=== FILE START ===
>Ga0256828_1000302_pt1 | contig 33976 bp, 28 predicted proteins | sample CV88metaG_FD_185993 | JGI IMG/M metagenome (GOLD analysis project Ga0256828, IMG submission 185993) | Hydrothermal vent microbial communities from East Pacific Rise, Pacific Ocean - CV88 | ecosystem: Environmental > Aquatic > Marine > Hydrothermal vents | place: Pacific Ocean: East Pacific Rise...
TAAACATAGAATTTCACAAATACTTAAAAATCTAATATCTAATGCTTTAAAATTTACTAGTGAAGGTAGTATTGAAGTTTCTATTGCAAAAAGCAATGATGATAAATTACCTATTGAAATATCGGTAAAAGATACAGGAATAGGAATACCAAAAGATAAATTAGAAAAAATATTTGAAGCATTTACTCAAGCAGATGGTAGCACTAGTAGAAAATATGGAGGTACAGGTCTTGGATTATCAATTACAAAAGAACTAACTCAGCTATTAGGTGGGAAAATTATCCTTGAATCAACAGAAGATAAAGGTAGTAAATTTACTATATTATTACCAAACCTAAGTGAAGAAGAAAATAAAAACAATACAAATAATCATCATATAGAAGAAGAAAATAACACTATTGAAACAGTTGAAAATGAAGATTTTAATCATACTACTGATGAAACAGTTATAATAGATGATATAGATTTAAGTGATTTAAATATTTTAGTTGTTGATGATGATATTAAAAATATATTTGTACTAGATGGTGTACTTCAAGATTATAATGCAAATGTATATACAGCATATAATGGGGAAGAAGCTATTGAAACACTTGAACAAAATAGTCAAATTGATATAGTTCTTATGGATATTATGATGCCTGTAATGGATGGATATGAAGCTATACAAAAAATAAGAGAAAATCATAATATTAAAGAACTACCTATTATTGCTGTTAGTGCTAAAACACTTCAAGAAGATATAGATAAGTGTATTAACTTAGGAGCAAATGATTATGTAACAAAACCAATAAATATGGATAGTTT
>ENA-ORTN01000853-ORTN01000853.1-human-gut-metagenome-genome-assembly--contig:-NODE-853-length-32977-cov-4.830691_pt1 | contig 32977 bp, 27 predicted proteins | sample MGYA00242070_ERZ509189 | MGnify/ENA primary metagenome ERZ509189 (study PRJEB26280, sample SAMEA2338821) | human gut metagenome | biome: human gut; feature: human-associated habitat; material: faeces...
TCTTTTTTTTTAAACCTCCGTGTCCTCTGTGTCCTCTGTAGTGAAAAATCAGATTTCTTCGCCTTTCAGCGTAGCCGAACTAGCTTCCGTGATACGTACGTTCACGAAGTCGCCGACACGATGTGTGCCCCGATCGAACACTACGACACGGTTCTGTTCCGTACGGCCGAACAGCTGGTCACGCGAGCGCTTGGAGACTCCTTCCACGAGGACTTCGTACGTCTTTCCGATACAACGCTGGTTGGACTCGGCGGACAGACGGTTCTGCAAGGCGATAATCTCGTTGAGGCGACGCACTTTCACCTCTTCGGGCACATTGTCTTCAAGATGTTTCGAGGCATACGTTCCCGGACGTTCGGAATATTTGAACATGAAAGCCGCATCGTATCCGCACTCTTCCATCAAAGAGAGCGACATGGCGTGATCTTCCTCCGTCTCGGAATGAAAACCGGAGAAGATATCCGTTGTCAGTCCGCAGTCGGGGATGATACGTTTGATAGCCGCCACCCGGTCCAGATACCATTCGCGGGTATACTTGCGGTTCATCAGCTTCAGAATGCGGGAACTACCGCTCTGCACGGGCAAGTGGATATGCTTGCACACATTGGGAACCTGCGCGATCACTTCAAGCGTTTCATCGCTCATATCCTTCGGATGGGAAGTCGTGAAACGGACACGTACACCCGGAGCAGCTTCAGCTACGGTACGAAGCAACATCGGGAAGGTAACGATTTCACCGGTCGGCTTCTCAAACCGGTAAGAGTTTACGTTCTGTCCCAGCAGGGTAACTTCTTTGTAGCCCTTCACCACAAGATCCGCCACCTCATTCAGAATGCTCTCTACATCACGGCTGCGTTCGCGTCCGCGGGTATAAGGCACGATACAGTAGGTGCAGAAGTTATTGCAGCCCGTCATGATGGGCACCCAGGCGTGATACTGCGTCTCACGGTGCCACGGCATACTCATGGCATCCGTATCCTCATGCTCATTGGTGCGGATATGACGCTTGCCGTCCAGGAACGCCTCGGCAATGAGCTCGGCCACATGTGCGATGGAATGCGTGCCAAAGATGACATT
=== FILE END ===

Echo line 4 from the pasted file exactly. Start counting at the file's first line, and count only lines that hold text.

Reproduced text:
TCTTTTTTTTTAAACCTCCGTGTCCTCTGTGTCCTCTGTAGTGAAAAATCAGATTTCTTCGCCTTTCAGCGTAGCCGAACTAGCTTCCGTGATACGTACGTTCACGAAGTCGCCGACACGATGTGTGCCCCGATCGAACACTACGACACGGTTCTGTTCCGTACGGCCGAACAGCTGGTCACGCGAGCGCTTGGAGACTCCTTCCACGAGGACTTCGTACGTCTTTCCGATACAACGCTGGTTGGACTCGGCGGACAGACGGTTCTGCAAGGCGATAATCTCGTTGAGGCGACGCACTTTCACCTCTTCGGGCACATTGTCTTCAAGATGTTTCGAGGCATACGTTCCCGGACGTTCGGAATATTTGAACATGAAAGCCGCATCGTATCCGCACTCTTCCATCAAAGAGAGCGACATGGCGTGATCTTCCTCCGTCTCGGAATGAAAACCGGAGAAGATATCCGTTGTCAGTCCGCAGTCGGGGATGATACGTTTGATAGCCGCCACCCGGTCCAGATACCATTCGCGGGTATACTTGCGGTTCATCAGCTTCAGAATGCGGGAACTACCGCTCTGCACGGGCAAGTGGATATGCTTGCACACATTGGGAACCTGCGCGATCACTTCAAGCGTTTCATCGCTCATATCCTTCGGATGGGAAGTCGTGAAACGGACACGTACACCCGGAGCAGCTTCAGCTACGGTACGAAGCAACATCGGGAAGGTAACGATTTCACCGGTCGGCTTCTCAAACCGGTAAGAGTTTACGTTCTGTCCCAGCAGGGTAACTTCTTTGTAGCCCTTCACCACAAGATCCGCCACCTCATTCAGAATGCTCTCTACATCACGGCTGCGTTCGCGTCCGCGGGTATAAGGCACGATACAGTAGGTGCAGAAGTTATTGCAGCCCGTCATGATGGGCACCCAGGCGTGATACTGCGTCTCACGGTGCCACGGCATACTCATGGCATCCGTATCCTCATGCTCATTGGTGCGGATATGACGCTTGCCGTCCAGGAACGCCTCGGCAATGAGCTCGGCCACATGTGCGATGGAATGCGTGCCAAAGATGACATT